Paypal have been known to freeze accounts for suspicious activity - lots of criticism of the company - just google "Paypal Sucks", but I can't see why it'd be seen as suspicious (in a criminal funds kind of way). The only problem would be if their computers detect it as suspicious and automatically freeze the account.

    It wouldn't matter that you're using different email addresses, as, presumably, the accounts both belong to you, and are named as such. So, they'd "know" anyway.

    If you're worried about it, couldn't you just set up another Paypal account in a friend's name, from another computer?
    Originally posted by B.E.N
    OK so he may not get caught, it doesn't stop it being the case if that's what it is.

    For what it's worth I reckon it's more a case of attaining money by deception than laundering, as he's trying to disguise the destination from a lender rather than the source from any relevent body.
    • JoseChungsDoomsday
    • By JoseChungsDoomsday 25th Aug 08, 5:39 PM
    • 742 Posts
    • 220 Thanks
    JoseChungsDoomsday
    Ignore all the people on about "Money Laundering" - seems to be the latest buzzword combination on here.

    Paypal have been known to freeze accounts for suspicious activity - lots of criticism of the company - just google "Paypal Sucks", but I can't see why it'd be seen as suspicious (in a criminal funds kind of way). The only problem would be if their computers detect it as suspicious and automatically freeze the account.

    It wouldn't matter that you're using different email addresses, as, presumably, the accounts both belong to you, and are named as such. So, they'd "know" anyway.

    If you're worried about it, couldn't you just set up another Paypal account in a friend's name, from another computer?
    Originally posted by B.E.N
    it is easy to give out advise when it isnt you taking the risk.. personally I would rather have piece of mind than worry about being investigated for breaching aml law.

    But hey, wont be my head on the chopping block
    • Grade_A_Reject
    • By Grade_A_Reject 25th Aug 08, 8:57 PM
    • 763 Posts
    • 553 Thanks
    Grade_A_Reject
    I think you might find that in order to accept the funds you will have to pay Paypal fees of around 2.9%. It will be treated as a purchase on the sending card. I don't think it would be classed as money laundering. Paying to get your hands on money you could get for free is hardly going to rank you with the !!!!!. Wouldn't a slow stooze be more beneficial?
    "A nation of plenty so concerned with gain" - Isley Brothers - Harvest for the World
  • normanmark
    I think you might find that in order to accept the funds you will have to pay Paypal fees of around 2.9%. It will be treated as a purchase on the sending card. I don't think it would be classed as money laundering. Paying to get your hands on money you could get for free is hardly going to rank you with the !!!!!. Wouldn't a slow stooze be more beneficial?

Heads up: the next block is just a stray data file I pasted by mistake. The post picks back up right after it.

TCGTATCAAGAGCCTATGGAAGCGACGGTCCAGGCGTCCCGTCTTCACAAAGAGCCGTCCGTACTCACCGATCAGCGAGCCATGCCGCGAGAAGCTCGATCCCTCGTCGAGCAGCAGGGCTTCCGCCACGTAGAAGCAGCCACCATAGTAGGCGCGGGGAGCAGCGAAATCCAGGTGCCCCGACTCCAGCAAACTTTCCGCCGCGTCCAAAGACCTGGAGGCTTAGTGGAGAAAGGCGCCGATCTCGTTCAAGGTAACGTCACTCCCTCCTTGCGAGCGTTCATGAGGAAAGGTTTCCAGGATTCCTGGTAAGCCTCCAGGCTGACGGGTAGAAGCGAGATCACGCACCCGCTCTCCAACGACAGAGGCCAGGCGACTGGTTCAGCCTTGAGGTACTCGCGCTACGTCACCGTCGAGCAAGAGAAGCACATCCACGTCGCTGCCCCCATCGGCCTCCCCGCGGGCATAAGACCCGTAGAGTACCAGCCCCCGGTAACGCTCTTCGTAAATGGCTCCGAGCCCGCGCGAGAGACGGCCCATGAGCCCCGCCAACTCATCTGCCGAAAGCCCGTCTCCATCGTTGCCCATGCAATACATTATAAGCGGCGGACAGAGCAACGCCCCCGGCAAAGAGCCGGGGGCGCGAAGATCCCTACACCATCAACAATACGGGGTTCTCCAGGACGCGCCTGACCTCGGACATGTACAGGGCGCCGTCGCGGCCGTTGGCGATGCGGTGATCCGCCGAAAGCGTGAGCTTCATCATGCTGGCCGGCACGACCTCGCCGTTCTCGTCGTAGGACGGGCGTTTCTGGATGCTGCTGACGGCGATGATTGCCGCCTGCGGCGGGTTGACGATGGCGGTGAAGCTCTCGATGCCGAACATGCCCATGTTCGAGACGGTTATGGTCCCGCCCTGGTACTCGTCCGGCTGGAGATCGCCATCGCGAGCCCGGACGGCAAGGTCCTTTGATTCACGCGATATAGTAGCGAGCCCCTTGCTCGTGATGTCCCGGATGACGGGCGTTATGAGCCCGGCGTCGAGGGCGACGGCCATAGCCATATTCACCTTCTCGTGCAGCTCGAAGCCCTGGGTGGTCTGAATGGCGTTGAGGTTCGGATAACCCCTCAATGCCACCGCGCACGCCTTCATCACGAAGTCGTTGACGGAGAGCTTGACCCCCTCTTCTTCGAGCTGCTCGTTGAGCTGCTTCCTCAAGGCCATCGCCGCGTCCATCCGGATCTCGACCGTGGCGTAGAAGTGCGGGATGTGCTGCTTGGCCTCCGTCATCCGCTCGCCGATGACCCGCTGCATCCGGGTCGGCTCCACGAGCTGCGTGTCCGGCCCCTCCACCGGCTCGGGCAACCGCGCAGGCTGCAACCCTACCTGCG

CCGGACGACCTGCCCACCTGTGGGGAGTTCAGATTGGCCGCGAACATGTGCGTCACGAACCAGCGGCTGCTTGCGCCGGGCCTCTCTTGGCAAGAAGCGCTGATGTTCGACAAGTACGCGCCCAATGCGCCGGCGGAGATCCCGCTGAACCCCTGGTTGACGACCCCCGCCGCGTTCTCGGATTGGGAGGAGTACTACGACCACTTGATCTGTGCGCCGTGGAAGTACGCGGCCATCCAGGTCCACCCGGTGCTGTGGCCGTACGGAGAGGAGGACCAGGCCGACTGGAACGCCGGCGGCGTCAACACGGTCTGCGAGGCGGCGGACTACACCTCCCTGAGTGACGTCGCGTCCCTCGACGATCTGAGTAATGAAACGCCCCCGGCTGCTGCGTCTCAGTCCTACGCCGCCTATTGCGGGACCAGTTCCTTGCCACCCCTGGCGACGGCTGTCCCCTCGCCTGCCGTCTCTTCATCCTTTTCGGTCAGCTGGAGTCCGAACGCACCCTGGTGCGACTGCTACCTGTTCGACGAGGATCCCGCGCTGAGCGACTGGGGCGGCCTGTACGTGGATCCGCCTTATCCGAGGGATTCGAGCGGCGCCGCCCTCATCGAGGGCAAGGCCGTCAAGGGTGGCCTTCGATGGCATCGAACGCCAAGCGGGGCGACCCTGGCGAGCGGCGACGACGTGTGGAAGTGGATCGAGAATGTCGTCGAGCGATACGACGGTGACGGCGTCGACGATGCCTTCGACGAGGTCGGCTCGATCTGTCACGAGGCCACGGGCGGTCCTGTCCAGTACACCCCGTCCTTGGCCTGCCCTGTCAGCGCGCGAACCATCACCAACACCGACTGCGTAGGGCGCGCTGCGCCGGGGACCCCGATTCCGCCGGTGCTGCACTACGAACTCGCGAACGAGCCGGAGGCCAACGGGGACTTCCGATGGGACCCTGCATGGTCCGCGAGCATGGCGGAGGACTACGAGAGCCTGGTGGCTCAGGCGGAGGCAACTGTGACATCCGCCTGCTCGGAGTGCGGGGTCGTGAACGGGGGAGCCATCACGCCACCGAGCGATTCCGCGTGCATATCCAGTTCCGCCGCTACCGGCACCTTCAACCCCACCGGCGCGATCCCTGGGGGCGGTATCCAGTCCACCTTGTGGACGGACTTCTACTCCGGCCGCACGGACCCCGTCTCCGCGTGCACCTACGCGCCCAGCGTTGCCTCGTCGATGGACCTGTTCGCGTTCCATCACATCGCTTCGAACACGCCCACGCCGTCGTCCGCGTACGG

Originally posted by Grade_A_Reject
    It would be classed as a cash advance. As for money laundering, it certainly would fit into the criteria for it. So i wouldnt be surprised if something gets flagged up from the transaction
  • HeadInSand
    It would be classed as a cash advance. As for money laundering, it certainly would fit into the criteria for it. So i wouldnt be surprised if something gets flagged up from the transaction
    Originally posted by normanmark
    As far as the CC company is concerned you've just bought something via PayPal so I can't see why it would be classed as a cash advance, they wouldn't know it was 'bought' from yourself. Still a bit naughty though and may well end badly.
  • normanmark
    As far as the CC company is concerned you've just bought something via PayPal so I can't see why it would be classed as a cash advance, they wouldn't know it was 'bought' from yourself. Still a bit naughty though and may well end badly.
    Originally posted by HeadInSand
    This is the thing, you're assuming that Paypal processes every transaction as purchases on their site. They don't.
    • jpwjpw
    • By jpwjpw 26th Aug 08, 10:43 AM
    • 242 Posts
    • 77 Thanks
    jpwjpw
    It would be classed as a cash advance. As for money laundering, it certainly would fit into the criteria for it. So i wouldnt be surprised if something gets flagged up from the transaction
    Originally posted by normanmark

    Why do you think that? I've bought loads of stuff using my credit card and PayPal and its been treated as a purchase.
  • samhale
    Why do you think that? I've bought loads of stuff using my credit card and PayPal and its been treated as a purchase.
    Originally posted by jpwjpw
    You can send money and call it a gift/household expense/personal payment owed.
  • normanmark
    Why do you think that? I've bought loads of stuff using my credit card and PayPal and its been treated as a purchase.
    Originally posted by jpwjpw
    I actually put through a gambling transaction using the card, used PayPal as a middle man for that transaction and it was put through rightly as a cash advance. PayPal i think will have a system which will look at the payment and decide from there how the transaction is classed as!